When reporter Shandra Covington finds her best friend, Bobby Richter, close to death on Shandra’s apartment floor, she knows the bullet was meant for her. Making matters worse, Bobby’s fiancée is making sure Shandra gets nowhere near the hospital room where Bobby lies in a coma. With her apartment in shambles and possibly still dangerous, Shandra is forced to stay with her tough-as-nails Harley-riding private investigator friend.
In an attempt to clear her mind, Shandra agrees to do a newspaper story on the death of a prominent politician’s daughter. But what she thought was a simple overdose story soon grows into something much more sinister when she finds a common thread with the recent deaths of several young women—all thought to be overdose victims. What do the clues mean?
The only person who knows for sure is the Time Keeper—a self-proclaimed true romantic who devotedly tapes a picture of each new love to the bedside wall of his ailing sister. However, the pictures are obituaries spreading across the wall like macabre wallpaper. Time to unravel the mystery is quickly ticking away as Bobby’s life hangs by a thread—and the next “girlfriend” on the Time Keeper’s list is Shandra.
Mr. Savage's first chapter in A Time To Die was spooky and drew me right into the story. It was fun to try and figure out who the man in the first chapter was and what he was doing.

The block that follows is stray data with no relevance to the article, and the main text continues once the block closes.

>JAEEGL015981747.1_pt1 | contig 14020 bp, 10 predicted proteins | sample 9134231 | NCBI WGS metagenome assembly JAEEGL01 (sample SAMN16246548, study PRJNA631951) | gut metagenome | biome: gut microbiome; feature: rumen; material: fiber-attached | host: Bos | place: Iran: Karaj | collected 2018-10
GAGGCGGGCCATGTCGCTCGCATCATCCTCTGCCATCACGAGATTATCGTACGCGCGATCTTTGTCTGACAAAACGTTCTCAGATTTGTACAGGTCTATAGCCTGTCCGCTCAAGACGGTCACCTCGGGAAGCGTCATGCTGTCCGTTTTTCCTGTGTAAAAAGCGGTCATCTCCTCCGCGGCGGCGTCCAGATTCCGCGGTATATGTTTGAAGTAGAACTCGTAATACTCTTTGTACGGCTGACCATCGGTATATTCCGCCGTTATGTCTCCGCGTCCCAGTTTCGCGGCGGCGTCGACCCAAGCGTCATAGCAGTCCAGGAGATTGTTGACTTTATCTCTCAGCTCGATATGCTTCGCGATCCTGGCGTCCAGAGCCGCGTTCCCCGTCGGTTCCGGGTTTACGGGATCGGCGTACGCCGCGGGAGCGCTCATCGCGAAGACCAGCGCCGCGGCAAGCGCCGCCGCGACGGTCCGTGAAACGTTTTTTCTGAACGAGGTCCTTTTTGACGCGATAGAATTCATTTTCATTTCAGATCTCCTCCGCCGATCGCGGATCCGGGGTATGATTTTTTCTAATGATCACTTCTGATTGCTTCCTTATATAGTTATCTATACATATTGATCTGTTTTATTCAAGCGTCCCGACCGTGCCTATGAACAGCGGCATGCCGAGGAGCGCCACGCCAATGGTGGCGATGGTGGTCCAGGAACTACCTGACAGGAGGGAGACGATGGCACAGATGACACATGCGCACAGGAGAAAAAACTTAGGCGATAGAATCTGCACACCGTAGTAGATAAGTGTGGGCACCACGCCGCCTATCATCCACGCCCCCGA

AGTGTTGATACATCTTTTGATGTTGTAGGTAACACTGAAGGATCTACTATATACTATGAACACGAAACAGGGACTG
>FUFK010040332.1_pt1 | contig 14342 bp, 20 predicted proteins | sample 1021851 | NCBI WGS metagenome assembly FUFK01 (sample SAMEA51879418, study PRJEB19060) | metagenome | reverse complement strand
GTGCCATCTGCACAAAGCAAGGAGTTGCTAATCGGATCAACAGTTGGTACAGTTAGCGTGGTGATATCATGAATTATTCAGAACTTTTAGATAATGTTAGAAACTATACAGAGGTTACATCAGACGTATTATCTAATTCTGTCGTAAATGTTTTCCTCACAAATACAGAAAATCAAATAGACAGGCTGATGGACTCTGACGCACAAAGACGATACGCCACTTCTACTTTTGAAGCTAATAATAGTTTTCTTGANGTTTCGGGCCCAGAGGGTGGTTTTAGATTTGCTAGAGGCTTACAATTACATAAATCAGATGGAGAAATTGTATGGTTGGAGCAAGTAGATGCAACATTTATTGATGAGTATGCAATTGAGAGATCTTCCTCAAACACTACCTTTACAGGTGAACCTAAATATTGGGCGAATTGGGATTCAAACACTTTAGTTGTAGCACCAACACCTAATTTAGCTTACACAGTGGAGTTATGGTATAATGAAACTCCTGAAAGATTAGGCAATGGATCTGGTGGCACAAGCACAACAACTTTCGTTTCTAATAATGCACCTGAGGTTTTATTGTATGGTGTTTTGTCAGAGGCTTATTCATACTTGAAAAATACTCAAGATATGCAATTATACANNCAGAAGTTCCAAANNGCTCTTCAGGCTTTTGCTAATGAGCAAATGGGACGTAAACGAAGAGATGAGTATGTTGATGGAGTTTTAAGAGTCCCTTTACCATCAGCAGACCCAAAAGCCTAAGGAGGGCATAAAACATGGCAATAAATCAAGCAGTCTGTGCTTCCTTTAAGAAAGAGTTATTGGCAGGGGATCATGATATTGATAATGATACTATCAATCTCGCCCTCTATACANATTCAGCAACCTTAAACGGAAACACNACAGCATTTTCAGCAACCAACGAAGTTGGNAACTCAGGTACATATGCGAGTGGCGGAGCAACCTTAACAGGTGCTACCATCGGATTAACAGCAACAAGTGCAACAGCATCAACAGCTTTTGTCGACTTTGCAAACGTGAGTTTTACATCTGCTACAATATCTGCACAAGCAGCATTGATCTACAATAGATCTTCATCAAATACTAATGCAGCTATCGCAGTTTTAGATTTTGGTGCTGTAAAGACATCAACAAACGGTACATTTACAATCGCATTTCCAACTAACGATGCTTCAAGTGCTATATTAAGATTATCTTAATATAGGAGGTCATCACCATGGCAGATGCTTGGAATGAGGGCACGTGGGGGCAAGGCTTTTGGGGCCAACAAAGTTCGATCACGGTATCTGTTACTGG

The author has a great way of developing his characters and bringing them alive for the reader. Each character has their own way of speaking, dressing, moving and showing flaws. Even the villain is well drawn.
He places clues stealthily along the story's path and the reader has to be alert to them. I figured out the sister from the beginning but not all of her story. I didn't put all the clues together either.
The suspense and pace were fantastic too.
I must admit, I haven't any of the other books in this series. I was a little lost a few times but not enough to stop me from reading and having a hard time putting the book down.
Rating: PG 13
Page 69 test:
"Lieutenant Wells blinked in surprise, his mouth dropping into a grimace. He glanced toward where the two EMTs were getting ready to life the body up onto a gurney. "I don't think that's such a good idea. The id took a pretty good breathing coming down the side of the mountain. It's not pretty."
"Just for a minute," I said, swallowing hard. I really didn't want to see Ben's body, but there was something I had to do.
Wells seemed to consider telling me no again but finally relented and sent me forward with a tilt of his chin. "We didn't let the TV cameras get inside the perimeter. So make it quick before they see you and start to complain about unfair treatment."
Ducking under the blowing police tape, I quickly crossed the icy surface and knelt by Ben's side. He was lying face down in the snow, his face turned away from me. One arm was bent above his head at an unnatural angle, and I could see where the crystal of his watch had shattered sometime during the fall.
The hood of his sweat jacket had fallen back, and his hair flapped to and fro in the stiff wind. The coppery smell of blood hung in the air and stuck in the back of my throat, but I put my hand against the side of his cool neck and leaned close.
"I'll tell them you were sorry. And for what it's worth, I think they'll forgive you."